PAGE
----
Based on our boundary stress microscopy measurements, the suspension behavior can be divided into three different regimes (i) , (ii) and (iii) . In regime (i) the boundary stresses are uniform and the bulk shear thickening exponent 0.5. In regime (ii), propagating regions of high stress appear with a frequency and intensity that increases with applied stress and concentration, and that increase accounts the observed shear thickening. Regime (iii) is characterized by the appearance of very high non-propagating boundary stresses, indicative of fully jammed regions.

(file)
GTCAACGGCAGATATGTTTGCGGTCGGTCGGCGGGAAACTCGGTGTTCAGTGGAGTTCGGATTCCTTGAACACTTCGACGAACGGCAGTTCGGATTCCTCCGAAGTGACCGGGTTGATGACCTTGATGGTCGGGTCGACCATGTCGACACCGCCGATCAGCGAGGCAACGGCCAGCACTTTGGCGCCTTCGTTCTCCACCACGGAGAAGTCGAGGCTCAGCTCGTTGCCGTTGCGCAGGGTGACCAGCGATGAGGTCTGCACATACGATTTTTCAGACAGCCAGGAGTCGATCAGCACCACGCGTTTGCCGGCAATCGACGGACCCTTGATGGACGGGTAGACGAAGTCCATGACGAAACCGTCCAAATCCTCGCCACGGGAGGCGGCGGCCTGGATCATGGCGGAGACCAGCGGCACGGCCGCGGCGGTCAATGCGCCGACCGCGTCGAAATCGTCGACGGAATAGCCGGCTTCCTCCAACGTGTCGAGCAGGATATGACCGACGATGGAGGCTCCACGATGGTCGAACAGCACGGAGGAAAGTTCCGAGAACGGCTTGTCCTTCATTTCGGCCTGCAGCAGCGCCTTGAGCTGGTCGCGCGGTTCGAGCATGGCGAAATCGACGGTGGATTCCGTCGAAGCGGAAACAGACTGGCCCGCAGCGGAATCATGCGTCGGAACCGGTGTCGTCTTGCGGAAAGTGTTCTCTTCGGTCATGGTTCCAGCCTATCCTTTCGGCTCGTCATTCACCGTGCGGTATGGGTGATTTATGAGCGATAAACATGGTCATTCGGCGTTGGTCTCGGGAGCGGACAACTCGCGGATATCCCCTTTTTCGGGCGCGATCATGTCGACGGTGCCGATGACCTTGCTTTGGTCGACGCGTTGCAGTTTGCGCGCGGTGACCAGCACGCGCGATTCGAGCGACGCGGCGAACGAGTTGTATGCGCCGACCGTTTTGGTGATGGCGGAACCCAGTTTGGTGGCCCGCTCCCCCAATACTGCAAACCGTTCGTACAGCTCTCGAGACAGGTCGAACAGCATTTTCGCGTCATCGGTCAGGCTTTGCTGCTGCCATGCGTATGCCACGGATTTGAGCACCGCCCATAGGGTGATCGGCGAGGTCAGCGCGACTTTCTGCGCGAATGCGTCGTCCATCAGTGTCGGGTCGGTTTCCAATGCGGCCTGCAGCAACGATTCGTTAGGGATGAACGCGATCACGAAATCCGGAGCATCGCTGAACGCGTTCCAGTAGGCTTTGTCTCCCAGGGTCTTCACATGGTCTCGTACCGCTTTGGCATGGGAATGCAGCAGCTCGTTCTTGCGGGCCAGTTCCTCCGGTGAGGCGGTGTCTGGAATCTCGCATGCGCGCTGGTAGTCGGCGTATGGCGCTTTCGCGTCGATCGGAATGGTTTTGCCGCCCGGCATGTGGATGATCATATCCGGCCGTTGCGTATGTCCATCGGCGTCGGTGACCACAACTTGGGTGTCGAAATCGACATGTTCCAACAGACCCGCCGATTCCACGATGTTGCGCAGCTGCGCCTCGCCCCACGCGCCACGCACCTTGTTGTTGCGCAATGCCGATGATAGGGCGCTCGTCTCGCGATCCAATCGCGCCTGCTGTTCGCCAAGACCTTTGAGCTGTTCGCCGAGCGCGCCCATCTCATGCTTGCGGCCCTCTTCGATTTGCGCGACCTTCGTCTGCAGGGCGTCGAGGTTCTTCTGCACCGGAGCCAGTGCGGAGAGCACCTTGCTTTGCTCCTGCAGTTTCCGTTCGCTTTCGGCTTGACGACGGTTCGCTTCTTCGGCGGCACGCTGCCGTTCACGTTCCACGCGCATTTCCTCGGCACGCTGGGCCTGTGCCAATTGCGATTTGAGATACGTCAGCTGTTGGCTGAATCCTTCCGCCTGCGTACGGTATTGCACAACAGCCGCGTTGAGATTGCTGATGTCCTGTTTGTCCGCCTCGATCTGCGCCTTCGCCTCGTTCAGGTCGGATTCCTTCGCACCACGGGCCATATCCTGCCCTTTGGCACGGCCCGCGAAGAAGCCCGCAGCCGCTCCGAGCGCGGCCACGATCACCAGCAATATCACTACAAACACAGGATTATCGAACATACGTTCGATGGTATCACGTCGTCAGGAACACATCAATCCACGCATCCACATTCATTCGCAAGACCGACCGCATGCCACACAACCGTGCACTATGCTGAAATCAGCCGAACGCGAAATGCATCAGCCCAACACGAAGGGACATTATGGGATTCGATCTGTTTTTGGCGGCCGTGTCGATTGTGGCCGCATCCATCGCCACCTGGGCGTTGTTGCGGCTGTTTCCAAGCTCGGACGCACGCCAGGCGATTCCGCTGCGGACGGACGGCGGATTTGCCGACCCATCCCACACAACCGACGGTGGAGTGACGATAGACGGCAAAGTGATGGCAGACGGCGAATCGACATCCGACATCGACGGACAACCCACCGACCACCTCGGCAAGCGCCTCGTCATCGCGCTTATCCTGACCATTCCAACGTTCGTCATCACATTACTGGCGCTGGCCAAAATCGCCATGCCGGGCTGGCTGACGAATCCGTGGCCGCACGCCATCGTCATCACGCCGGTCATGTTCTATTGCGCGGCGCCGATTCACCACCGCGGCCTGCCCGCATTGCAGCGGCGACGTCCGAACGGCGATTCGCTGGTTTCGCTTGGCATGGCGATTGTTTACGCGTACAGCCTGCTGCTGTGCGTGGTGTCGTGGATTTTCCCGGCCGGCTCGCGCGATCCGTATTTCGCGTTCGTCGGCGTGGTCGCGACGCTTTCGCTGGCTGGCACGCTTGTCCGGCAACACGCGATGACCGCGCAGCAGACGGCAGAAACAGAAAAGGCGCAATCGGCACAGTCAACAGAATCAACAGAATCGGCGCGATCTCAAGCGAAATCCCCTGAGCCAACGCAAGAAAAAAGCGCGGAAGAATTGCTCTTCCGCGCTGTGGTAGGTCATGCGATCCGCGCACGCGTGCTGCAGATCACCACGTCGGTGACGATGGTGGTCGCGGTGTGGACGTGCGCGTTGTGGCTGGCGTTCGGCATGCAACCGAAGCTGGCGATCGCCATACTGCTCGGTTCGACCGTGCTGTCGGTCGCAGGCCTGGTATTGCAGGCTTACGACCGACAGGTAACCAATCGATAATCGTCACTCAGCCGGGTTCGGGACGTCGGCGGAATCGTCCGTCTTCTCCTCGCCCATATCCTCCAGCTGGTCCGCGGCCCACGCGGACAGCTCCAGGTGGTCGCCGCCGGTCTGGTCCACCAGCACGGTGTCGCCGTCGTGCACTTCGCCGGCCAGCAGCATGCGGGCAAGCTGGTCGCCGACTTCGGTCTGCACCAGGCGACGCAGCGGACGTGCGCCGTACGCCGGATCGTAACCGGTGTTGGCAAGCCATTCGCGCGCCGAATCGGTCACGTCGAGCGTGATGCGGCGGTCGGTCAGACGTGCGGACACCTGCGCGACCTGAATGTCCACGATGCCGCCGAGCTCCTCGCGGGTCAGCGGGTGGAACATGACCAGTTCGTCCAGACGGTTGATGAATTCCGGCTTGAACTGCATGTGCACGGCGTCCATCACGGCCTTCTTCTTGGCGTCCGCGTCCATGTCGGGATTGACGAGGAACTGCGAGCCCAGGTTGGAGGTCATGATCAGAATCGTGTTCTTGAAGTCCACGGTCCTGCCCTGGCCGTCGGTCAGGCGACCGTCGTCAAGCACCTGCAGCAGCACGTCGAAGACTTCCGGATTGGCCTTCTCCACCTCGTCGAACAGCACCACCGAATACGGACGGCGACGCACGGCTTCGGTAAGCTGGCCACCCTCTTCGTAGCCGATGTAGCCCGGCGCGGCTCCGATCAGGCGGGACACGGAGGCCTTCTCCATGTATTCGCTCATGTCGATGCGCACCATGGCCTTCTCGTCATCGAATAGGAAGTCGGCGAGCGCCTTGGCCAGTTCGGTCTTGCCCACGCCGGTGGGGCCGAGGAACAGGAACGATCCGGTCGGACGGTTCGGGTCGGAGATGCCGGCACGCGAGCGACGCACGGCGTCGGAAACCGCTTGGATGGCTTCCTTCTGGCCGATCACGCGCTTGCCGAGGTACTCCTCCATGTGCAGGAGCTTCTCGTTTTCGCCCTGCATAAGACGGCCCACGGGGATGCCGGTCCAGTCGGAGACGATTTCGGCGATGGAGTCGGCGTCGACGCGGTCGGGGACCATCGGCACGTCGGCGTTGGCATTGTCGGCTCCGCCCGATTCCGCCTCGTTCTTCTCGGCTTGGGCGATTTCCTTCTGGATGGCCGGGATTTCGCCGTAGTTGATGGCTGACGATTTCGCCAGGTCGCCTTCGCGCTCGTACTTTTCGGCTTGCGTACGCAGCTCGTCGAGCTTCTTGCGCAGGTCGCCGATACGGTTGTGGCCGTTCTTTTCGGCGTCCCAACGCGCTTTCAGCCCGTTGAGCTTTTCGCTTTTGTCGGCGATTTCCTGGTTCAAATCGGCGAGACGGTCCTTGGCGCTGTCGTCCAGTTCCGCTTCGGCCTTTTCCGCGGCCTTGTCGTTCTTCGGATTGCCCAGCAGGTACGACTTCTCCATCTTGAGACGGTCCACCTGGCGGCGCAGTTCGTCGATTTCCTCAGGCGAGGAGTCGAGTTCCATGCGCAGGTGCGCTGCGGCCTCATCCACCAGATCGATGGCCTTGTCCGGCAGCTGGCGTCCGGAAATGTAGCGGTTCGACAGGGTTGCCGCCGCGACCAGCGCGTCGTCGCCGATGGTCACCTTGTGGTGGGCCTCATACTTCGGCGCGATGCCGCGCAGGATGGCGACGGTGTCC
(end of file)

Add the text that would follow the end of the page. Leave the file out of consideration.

The behavior in regime (ii), where regions of the suspension transition abruptly to a high viscosity phase, is reminiscent of the bifurcation between low viscosity and high viscosity branches described in the W-C model, representing states with different fractions of frictional contacts created when the stress between particles exceeds the critical stress necessary to overcome the repulsive forces that stabilize the suspension. Because the value of at which the viscosity diverges depends on the fraction of frictional contacts, an instability arises in certain regimes due to positive feedback between the increased local stress and viscosity resulting from the added frictional contacts between particles. Our results are consistent with a model where the high stress state appears intermittently in localized clusters with a size determined by the rheometer gap and with a viscosity that is nearly Newtonian and diverges at . In the W-C model the instability is present only over a narrow range of concentrations very close to , and the continuous shear thickening regime is characterized by a smooth increase in the fraction of frictional contacts as the applied stress increases. Our results imply that the fraction of frictional contacts is spatially heterogenous and dynamically fluctuating throughout the shear thickening regime, suggesting that a refinement of the theoretical models is necessary to correctly capture the range over which discontinuous viscosity transitions can occur. Moreover, spatial and temporal variations in the relevant structural and mechanical fields must be considered, as we find that continuous shear thickened colloidal suspensions are actually comprised of a spatially heterogeneous and rapidly evolving regions of distinct high and low viscosity fluids.